Theatre Production with Youth
We did not know what to expect upon our arrival to Ghana and frankly we were nervous: this was an unfamiliar culture for us and here we were directing a local performance group to do a play about their own problems: teenage pregnancy. And the first rehearsal turned out to be the most nerve wrecking, we wanted to see their capabilities so we asked them to perform for us, and instead of watching a few amateur skits, we saw several very complicated well choreographed dance pieces, that lasted 20 minutes each. These kids blew our minds away, we were not working just with kids, we were working with professional artists. What we had prepared for them that day were basic western theater exercises: the name game, zip zap zop; I had clearly underestimated these children, I wasn’t even sure if I should go on with my intended plan. However, as we started our work, the kids embraced it with huge interest. The exercises might have been basic, but they were new to them and these kids were as equally curious as to how western theater works, as we were how African theater work. From then on the process became a two way situation we were learning as much from these children as they were from us: a true exchange of cultures.
For the next two weeks our rehearsal process became obvious, we would always first meet with our Ewe translators and go over the story line ” would kids in Ghana meet in parties or in school?”, ” how would a Ghanaian mother react if she were to find out that her 14 year old daughter was sexually active?” etc. These meeting gave us a clear understanding of how the local culture functioned and also created a clear story line and scenes. When the kids would arrive we would always start out by giving a basic theater workshop: games, drama exercises; not only would they warm up as actors but their education on the craft got further expanded. Following that we would relate to them the story line from that day’s meeting and allow them to recreate that using improvisation in their own language Ewe, our translators simply made sure the kids’ dialogue didn’t veer off the story line, while we made sure we staged the play correctly: entrances and exits, stage pictures and of course good acting (which wasn’t too hard: all of the kids already had natural talent). The rehearsals would always end with drumming and dancing.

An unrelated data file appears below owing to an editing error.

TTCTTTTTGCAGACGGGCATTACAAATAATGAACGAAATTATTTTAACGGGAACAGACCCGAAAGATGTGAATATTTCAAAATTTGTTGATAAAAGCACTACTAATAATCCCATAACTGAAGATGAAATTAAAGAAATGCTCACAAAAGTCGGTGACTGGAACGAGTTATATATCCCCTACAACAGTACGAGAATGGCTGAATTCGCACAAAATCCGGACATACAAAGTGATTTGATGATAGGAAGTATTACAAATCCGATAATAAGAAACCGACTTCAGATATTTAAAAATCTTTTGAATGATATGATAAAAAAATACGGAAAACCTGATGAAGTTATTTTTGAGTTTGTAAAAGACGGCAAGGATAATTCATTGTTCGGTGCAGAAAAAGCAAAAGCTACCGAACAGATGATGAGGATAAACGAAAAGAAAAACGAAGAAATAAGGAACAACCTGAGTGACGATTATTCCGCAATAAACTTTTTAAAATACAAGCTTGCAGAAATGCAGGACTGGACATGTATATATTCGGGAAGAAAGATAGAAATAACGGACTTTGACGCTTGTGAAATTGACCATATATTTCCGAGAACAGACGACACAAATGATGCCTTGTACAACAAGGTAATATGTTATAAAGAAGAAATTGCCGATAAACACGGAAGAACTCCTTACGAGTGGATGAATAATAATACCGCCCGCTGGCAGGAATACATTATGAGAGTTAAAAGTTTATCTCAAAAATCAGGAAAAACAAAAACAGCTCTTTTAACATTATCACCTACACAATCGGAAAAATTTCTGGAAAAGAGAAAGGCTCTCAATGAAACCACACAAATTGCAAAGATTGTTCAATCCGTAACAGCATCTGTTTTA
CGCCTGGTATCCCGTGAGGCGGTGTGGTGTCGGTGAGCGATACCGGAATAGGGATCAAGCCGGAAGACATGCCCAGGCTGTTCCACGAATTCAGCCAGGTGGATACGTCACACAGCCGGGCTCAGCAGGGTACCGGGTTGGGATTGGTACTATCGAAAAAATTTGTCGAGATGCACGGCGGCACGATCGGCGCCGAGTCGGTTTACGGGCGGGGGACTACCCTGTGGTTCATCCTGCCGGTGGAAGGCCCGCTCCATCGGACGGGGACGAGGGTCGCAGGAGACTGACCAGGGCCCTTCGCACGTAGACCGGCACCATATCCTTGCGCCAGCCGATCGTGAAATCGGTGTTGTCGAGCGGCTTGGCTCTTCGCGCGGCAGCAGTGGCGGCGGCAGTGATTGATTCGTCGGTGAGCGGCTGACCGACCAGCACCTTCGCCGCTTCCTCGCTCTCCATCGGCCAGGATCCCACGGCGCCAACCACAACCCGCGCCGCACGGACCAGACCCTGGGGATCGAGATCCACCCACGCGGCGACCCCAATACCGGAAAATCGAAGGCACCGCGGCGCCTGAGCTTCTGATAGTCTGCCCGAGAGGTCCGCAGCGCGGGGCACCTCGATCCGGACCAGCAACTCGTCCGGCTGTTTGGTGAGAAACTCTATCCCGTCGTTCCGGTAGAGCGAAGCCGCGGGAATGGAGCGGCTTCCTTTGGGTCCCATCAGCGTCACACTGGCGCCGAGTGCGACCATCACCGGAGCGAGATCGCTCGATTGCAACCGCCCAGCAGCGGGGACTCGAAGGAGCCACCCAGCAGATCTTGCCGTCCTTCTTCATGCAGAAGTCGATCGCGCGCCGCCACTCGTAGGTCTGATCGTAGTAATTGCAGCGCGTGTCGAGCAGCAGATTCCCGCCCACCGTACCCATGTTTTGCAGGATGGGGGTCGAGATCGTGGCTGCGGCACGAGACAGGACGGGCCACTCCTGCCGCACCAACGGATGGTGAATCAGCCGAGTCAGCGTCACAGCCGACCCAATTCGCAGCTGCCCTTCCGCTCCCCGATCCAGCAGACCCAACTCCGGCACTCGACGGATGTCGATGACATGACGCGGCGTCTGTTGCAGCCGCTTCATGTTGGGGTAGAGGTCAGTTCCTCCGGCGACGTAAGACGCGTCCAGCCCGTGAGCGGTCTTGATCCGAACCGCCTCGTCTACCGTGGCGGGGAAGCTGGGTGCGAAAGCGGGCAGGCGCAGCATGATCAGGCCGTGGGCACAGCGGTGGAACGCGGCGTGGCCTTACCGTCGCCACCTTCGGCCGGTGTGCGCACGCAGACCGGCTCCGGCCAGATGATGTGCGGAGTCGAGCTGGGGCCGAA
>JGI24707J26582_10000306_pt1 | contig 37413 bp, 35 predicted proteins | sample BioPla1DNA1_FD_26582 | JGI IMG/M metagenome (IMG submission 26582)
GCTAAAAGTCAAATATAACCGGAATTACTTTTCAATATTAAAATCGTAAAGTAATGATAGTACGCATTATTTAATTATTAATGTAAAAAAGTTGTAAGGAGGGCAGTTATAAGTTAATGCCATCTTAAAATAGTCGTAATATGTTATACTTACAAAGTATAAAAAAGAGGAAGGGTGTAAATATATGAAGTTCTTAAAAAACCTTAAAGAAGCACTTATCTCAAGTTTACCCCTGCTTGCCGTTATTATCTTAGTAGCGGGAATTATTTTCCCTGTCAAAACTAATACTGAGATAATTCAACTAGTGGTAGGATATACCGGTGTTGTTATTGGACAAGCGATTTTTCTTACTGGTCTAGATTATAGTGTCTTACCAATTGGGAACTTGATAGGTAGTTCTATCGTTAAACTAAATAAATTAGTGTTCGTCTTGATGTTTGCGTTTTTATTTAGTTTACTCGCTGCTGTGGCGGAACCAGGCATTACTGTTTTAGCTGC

By the third week our entire storyline had been created so now we could concentrate on expanding individual scenes. At this point the children’s creativity really began to flow and they each had their own ideas and input. The play began to get richer and richer. These young performers were dedicated 100% to their work. Most of them expressed a huge interest into pursuing acting as a future career.
The most amazing surprise came with the two shows that we got to witness. A director always has to give up his or her work to the actors at this point and simply watch the play with an objective eye and we were simply amazed by how confident, professional and talented this cast was. These kids shined in front of their audience, they solved all of their problems out (lost props, scene changes, appropriate costumes) and their acting skills took even a further leap. But most the most beautiful thing was the audience’s reactions. The spectators simply forgot that they were watching actors on stage and fully delved into the storyline. They were laughing, they were crying, they were applauding…That meant that our job was a success. These communities listened to the messages in our play and hopefully they will be discussing this play for years to come.